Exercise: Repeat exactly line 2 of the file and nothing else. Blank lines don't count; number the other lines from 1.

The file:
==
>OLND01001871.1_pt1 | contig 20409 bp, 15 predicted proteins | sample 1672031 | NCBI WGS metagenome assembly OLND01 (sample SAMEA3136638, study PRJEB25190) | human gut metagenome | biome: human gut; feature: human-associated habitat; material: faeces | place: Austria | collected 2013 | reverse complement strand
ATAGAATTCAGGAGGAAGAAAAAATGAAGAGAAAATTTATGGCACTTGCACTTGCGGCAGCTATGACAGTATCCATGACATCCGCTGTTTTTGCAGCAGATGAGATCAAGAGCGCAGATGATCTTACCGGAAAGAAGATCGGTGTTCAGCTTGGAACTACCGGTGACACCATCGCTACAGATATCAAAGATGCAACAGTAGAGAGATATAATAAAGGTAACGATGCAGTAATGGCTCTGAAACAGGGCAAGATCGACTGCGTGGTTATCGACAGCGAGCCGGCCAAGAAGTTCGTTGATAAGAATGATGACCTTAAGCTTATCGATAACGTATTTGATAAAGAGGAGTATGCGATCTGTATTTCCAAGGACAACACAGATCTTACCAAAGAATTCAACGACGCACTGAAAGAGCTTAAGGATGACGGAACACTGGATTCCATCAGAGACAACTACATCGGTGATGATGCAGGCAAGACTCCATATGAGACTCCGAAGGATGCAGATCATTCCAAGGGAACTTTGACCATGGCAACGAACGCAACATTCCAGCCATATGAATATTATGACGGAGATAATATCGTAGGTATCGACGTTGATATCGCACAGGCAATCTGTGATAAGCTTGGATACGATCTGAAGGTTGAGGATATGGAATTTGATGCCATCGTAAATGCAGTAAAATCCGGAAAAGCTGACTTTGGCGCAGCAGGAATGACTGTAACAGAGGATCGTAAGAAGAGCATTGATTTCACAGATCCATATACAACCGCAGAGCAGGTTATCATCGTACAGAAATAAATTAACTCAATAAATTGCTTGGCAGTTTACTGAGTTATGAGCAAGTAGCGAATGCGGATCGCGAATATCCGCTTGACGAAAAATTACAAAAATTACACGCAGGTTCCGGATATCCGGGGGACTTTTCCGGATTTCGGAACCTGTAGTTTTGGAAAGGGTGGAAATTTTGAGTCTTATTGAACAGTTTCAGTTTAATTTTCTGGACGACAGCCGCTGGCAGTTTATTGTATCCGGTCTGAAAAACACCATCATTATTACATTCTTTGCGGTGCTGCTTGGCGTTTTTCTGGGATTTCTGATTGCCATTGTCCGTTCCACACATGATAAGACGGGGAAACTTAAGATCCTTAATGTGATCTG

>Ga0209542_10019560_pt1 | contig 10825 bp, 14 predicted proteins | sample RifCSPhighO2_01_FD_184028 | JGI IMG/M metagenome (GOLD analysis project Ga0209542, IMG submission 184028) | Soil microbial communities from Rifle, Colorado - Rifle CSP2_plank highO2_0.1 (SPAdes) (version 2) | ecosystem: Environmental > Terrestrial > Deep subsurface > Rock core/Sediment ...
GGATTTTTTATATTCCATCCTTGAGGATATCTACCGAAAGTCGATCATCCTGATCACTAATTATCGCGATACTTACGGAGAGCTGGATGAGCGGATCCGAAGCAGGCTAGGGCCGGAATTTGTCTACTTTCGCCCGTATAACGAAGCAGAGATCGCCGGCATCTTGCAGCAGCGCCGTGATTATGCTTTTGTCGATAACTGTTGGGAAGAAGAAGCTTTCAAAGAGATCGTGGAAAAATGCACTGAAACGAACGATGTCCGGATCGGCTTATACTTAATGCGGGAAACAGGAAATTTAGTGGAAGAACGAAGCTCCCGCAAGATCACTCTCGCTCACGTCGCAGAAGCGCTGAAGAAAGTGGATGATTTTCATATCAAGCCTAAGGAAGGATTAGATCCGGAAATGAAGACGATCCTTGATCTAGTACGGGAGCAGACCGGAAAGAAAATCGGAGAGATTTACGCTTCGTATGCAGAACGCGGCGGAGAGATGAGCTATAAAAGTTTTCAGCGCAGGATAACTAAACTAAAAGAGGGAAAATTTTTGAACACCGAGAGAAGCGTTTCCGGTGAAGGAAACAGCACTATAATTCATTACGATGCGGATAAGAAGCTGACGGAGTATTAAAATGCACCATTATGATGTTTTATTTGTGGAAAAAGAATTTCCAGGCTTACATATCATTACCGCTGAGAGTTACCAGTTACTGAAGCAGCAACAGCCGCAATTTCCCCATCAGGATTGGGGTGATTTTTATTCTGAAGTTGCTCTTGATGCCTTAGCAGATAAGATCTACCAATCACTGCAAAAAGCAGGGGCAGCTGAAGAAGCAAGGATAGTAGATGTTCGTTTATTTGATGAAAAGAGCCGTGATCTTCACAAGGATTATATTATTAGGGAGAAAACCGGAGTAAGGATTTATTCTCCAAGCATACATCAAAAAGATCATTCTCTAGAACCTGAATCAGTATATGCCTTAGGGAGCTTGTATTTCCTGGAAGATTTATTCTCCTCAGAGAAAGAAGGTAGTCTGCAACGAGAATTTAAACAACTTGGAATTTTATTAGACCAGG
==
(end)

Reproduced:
ATAGAATTCAGGAGGAAGAAAAAATGAAGAGAAAATTTATGGCACTTGCACTTGCGGCAGCTATGACAGTATCCATGACATCCGCTGTTTTTGCAGCAGATGAGATCAAGAGCGCAGATGATCTTACCGGAAAGAAGATCGGTGTTCAGCTTGGAACTACCGGTGACACCATCGCTACAGATATCAAAGATGCAACAGTAGAGAGATATAATAAAGGTAACGATGCAGTAATGGCTCTGAAACAGGGCAAGATCGACTGCGTGGTTATCGACAGCGAGCCGGCCAAGAAGTTCGTTGATAAGAATGATGACCTTAAGCTTATCGATAACGTATTTGATAAAGAGGAGTATGCGATCTGTATTTCCAAGGACAACACAGATCTTACCAAAGAATTCAACGACGCACTGAAAGAGCTTAAGGATGACGGAACACTGGATTCCATCAGAGACAACTACATCGGTGATGATGCAGGCAAGACTCCATATGAGACTCCGAAGGATGCAGATCATTCCAAGGGAACTTTGACCATGGCAACGAACGCAACATTCCAGCCATATGAATATTATGACGGAGATAATATCGTAGGTATCGACGTTGATATCGCACAGGCAATCTGTGATAAGCTTGGATACGATCTGAAGGTTGAGGATATGGAATTTGATGCCATCGTAAATGCAGTAAAATCCGGAAAAGCTGACTTTGGCGCAGCAGGAATGACTGTAACAGAGGATCGTAAGAAGAGCATTGATTTCACAGATCCATATACAACCGCAGAGCAGGTTATCATCGTACAGAAATAAATTAACTCAATAAATTGCTTGGCAGTTTACTGAGTTATGAGCAAGTAGCGAATGCGGATCGCGAATATCCGCTTGACGAAAAATTACAAAAATTACACGCAGGTTCCGGATATCCGGGGGACTTTTCCGGATTTCGGAACCTGTAGTTTTGGAAAGGGTGGAAATTTTGAGTCTTATTGAACAGTTTCAGTTTAATTTTCTGGACGACAGCCGCTGGCAGTTTATTGTATCCGGTCTGAAAAACACCATCATTATTACATTCTTTGCGGTGCTGCTTGGCGTTTTTCTGGGATTTCTGATTGCCATTGTCCGTTCCACACATGATAAGACGGGGAAACTTAAGATCCTTAATGTGATCTG